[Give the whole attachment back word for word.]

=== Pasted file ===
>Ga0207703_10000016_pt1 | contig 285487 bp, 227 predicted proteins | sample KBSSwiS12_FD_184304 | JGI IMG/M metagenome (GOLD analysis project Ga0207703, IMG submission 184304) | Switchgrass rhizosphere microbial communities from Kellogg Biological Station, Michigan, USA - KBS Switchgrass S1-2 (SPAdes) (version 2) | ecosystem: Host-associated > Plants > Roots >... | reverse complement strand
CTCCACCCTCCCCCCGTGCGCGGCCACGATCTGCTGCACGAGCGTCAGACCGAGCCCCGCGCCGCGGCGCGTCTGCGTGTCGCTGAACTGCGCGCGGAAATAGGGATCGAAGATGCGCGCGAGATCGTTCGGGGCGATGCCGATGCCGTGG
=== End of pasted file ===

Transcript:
>Ga0207703_10000016_pt1 | contig 285487 bp, 227 predicted proteins | sample KBSSwiS12_FD_184304 | JGI IMG/M metagenome (GOLD analysis project Ga0207703, IMG submission 184304) | Switchgrass rhizosphere microbial communities from Kellogg Biological Station, Michigan, USA - KBS Switchgrass S1-2 (SPAdes) (version 2) | ecosystem: Host-associated > Plants > Roots >... | reverse complement strand
CTCCACCCTCCCCCCGTGCGCGGCCACGATCTGCTGCACGAGCGTCAGACCGAGCCCCGCGCCGCGGCGCGTCTGCGTGTCGCTGAACTGCGCGCGGAAATAGGGATCGAAGATGCGCGCGAGATCGTTCGGGGCGATGCCGATGCCGTGG